however, and so goods had to be transferred on the wider portions
of the river, which weren't as far inland as merchants would have
liked. To make matters even more difficult a series of Earls of
Devon conducted economic battles with the city in efforts to
The Earls were outraged that commerce flowed even as smoothly as
it did -- instead of ships importing needed goods, they saw taxes
just flowing by and getting away. A weir was built, impeding
traffic on the Exe but ensuring taxation.
For more than one hundred years (1335-1461) the Courtenays
(Earls) controlled commerce, and everything else, in the area,
unchallenged as favourites of the monarchy. In 1461, however,
Thomas Courtenay apparently misplayed a point, and was beheaded
by the king.
The loyal citizens of Exeter immediately petitioned the crown for
their rights to fish in and navigate the waters of the Exe, but
the king was apparently too busy for such trifles and failed to
respond. Nothing changed.
The wool trade became Exeter's primary industry and the
Courtenay's taxed it enthusiastically. Perhaps the Courtenays
were a restless dynasty, but whatever the case Henry Courtenay
was beheaded for treason in 1539.
troubled by the necessity of having had to behead two Courtenay's
in only 70 years, the king finally granted the city permission to
make the river more easily navigable again. Unfortunately the
weir had created an imposing silt buildup.
The decision was made to build a canal, and Exeter's churches
were among the leading economic contributors. Just when things
looked to be going smoothly Exeter was shaken to its foundations,
and put under siege, during the Prayer Book Revolt of 1549.
Fortunately the prayer book disagreements were resolved after a
scant fourteen years, and the minds of the day again turned their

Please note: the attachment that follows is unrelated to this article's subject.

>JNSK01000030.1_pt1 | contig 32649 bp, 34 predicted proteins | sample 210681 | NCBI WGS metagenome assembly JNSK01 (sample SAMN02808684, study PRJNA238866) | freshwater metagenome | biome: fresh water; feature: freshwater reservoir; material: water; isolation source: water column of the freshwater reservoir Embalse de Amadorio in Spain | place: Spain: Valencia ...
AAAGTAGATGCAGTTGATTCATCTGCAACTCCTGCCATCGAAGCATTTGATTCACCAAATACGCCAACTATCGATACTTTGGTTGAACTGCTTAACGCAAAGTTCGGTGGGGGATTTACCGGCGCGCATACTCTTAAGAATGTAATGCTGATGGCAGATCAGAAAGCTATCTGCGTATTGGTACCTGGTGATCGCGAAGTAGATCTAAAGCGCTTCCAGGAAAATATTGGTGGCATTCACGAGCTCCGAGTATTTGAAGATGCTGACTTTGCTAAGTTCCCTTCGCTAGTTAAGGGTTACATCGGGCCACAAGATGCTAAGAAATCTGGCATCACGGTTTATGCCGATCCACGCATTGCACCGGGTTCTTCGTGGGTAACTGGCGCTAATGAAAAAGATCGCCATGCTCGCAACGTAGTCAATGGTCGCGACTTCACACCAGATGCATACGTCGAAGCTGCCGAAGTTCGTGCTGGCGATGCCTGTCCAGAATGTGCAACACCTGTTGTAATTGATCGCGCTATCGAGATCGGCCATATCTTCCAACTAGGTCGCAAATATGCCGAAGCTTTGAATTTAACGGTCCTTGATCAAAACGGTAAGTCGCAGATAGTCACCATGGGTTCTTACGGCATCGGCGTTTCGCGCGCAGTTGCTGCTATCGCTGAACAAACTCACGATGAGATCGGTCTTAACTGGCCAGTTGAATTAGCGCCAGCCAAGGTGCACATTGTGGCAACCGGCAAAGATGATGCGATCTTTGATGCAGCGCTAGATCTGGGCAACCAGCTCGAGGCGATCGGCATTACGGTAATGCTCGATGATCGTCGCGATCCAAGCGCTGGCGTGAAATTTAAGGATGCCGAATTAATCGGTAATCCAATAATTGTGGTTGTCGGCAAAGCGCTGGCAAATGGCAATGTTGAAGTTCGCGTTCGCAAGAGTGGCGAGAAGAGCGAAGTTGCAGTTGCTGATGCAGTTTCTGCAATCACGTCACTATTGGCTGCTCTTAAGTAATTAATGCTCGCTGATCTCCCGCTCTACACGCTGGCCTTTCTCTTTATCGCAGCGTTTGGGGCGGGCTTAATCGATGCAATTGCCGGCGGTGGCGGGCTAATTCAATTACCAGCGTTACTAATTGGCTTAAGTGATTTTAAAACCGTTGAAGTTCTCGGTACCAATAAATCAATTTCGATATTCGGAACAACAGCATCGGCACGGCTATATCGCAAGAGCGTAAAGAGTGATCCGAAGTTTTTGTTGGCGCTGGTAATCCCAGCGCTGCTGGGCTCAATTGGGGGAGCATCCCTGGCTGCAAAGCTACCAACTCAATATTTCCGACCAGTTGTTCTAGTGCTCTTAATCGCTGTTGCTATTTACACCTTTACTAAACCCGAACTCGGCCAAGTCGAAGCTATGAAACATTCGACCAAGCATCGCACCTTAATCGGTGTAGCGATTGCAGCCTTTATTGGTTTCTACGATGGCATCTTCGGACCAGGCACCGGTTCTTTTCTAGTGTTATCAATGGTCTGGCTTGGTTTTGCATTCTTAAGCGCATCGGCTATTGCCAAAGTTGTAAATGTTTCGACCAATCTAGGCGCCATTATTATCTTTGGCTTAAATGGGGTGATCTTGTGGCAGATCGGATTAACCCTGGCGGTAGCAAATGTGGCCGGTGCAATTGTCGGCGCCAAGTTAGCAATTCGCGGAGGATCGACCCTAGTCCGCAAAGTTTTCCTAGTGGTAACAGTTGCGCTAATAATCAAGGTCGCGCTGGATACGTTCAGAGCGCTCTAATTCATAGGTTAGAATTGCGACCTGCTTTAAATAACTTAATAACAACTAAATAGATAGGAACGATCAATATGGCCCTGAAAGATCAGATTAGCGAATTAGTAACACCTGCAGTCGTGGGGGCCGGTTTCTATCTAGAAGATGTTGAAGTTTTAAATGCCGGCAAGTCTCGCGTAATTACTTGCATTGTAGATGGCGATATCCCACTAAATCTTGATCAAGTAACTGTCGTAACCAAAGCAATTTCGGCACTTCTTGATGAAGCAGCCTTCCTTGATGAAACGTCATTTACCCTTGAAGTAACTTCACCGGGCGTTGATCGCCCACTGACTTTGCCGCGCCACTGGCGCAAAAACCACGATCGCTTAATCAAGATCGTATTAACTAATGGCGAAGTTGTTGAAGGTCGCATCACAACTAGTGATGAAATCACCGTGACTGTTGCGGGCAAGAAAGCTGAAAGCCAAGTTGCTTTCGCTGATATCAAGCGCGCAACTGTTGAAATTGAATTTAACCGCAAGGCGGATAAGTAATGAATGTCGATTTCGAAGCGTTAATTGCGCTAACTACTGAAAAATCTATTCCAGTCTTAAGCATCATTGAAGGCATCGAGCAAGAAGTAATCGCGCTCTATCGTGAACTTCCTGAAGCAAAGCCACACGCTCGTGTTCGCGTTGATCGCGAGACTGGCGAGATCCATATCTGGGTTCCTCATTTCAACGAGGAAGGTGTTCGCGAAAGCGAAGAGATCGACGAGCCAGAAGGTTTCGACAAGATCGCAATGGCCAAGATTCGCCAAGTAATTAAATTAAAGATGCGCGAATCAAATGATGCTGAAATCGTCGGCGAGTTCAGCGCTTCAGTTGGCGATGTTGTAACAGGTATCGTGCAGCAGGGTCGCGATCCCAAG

attention to the canal.
The canal leading to the quay was the first in England to use
pound locks, and opened to shipping in 1566. The world was a
simpler place then, and the great ships weighed anchor at sea,
sending lighter boats filled with goods through the canal,
typically pulled by hand or horse. Taxes on trade through the
canal were sometimes levied, but often forgotten.
By the mid 17th century the canal was in disrepair and Exeter's
increasing population was stretching the water supply in all the
usual ways. Dramatic action was obviously needed, and Richard
Hurd of Cardiff stepped forward to dredge the canal for the
rather reasonable fee of £100. Hurd's efforts were
accompanied by the creation of a canal extension making it
possible for larger ships (to 60 tons) to take advantage of the
trade opportunities offered by the quay.
Of course progress moved quickly, and a mere fifty years later a
decision was made to further enlarge the canal. The major
project was entrusted to an engineer, William Bayley, who
promptly made off with the loot, bringing work to a decidedly
sudden stop. Dejected but not defeated, the Chamber raised money
for the project through loans and the canal was once again
elevated to cutting-edge status (now 300 ton ships were arriving
at the quay).
Sadly, the shipbuilders just kept making them larger and larger